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Glass Transition Temperatures of Biopolymer -Carbon Dioxide Systems

Anupama Kasturirangan and Amyn S. Teja. Chemical and Biomolecular Engineering, Georgia Institute of Technology, 311 Ferst Drive, Atlanta, GA 30332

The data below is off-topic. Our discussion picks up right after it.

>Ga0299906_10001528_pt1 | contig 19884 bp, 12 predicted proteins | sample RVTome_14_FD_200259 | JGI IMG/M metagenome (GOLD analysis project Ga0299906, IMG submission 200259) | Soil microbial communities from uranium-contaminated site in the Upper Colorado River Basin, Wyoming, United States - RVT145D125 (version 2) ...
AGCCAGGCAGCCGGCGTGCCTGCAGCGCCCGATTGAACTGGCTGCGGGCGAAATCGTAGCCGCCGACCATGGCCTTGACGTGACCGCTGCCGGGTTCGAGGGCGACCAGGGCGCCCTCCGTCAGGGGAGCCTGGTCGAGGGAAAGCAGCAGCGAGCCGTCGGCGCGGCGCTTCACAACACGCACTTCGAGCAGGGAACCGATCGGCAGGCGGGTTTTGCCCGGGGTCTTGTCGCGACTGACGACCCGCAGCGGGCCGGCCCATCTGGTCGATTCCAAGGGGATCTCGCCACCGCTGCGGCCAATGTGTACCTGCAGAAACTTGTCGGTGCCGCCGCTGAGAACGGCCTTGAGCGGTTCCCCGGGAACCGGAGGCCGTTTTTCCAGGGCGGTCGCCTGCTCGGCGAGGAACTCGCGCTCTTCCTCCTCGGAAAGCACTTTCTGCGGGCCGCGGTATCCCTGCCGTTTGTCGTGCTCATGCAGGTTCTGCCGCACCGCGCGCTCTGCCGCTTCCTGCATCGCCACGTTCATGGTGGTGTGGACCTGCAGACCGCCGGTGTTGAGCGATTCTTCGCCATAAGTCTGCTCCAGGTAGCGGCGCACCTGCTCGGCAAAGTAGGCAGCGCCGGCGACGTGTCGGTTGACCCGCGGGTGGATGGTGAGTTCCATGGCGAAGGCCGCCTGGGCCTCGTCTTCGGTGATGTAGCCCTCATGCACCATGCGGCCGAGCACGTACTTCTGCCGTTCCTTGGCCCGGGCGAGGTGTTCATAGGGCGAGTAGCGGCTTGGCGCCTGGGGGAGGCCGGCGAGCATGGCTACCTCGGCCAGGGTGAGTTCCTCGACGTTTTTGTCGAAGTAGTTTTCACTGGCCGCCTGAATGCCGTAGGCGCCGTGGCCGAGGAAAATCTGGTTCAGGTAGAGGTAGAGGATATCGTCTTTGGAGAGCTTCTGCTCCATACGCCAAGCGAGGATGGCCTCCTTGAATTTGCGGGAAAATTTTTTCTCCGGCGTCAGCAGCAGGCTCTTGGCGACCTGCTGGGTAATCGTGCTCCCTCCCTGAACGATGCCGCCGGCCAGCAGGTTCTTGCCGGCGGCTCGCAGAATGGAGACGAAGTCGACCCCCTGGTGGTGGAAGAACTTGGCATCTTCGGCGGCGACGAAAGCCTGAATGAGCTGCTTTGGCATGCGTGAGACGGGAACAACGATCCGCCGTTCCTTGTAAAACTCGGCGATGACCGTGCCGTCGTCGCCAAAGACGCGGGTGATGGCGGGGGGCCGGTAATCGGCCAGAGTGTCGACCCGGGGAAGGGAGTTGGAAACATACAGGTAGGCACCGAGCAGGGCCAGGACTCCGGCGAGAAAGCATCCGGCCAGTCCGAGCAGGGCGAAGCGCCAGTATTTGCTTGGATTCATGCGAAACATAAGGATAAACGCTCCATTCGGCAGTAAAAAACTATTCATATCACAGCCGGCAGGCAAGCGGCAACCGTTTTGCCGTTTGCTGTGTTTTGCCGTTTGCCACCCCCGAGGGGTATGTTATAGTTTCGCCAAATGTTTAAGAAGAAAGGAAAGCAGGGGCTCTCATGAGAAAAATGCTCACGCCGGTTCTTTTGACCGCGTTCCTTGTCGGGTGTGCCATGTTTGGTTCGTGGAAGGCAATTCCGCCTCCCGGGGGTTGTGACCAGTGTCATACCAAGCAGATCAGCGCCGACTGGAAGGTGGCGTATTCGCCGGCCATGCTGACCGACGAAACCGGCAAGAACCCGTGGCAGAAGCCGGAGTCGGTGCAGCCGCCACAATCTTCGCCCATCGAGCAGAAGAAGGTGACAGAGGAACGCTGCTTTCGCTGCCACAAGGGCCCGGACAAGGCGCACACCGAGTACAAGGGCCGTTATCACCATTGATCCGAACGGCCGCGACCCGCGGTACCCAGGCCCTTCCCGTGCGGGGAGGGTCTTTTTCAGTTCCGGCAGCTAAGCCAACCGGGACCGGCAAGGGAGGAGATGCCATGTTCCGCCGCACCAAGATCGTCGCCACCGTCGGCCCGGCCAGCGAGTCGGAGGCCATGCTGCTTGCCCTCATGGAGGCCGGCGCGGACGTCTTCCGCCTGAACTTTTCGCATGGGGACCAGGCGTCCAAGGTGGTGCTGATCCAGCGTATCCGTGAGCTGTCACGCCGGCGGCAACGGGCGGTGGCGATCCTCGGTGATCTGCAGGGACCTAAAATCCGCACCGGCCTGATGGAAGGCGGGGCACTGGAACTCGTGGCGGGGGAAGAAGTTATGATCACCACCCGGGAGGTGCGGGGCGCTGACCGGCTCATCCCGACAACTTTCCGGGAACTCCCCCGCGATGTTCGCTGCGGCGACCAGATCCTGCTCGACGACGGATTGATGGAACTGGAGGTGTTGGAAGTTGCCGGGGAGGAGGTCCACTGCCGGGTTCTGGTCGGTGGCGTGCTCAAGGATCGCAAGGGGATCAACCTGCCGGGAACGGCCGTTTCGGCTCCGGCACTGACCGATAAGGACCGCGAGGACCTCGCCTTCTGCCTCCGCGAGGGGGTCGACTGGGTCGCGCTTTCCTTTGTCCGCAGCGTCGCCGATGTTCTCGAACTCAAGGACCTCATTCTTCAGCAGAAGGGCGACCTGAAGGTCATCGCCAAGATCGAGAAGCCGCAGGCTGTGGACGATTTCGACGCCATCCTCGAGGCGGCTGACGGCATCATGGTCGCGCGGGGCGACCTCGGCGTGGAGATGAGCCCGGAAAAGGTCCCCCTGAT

The incorporation or encapsulation of a drug in a biodegradable polymer can greatly enhance the controlled release of the drug, and thereby increase its efficacy. The use of supercritical carbon dioxide (scCO2 ) to lower the glass transition temperature of the polymer, thereby allowing the drug to diffuse into the polymer, offers significant advantages in such applications [1-3]. Chow's theoretical relation can be used to predict variations of the glass transition temperature when diluents are added. However, its application is limited to regions near and above the critical point of the diluent fluid [4]. Recently, Ozkan and Teja, [5] described a thermodynamic model (modified g-ARTL) for associating polymer solutions that accounts for specific solute-solvent interactions in supercritical CO2 –polymer solutions. In the present work, we extend the application of their model to the prediction of glass transition temperatures by combining the modified g-ARTL equation with the DiMarzio criterion [6]. In situ Fourier transform IR (FT-IR) spectroscopy is employed to investigate the interaction of CO2 with the polymers of interest, and shifts in the spectra of polymers exposed to CO2 are used to obtain one of the model parameters. In addition, in situ high pressure DSC measurements on select biopolymers are employed to to measure the effect of the dissolved diluent on glass transition temperature.

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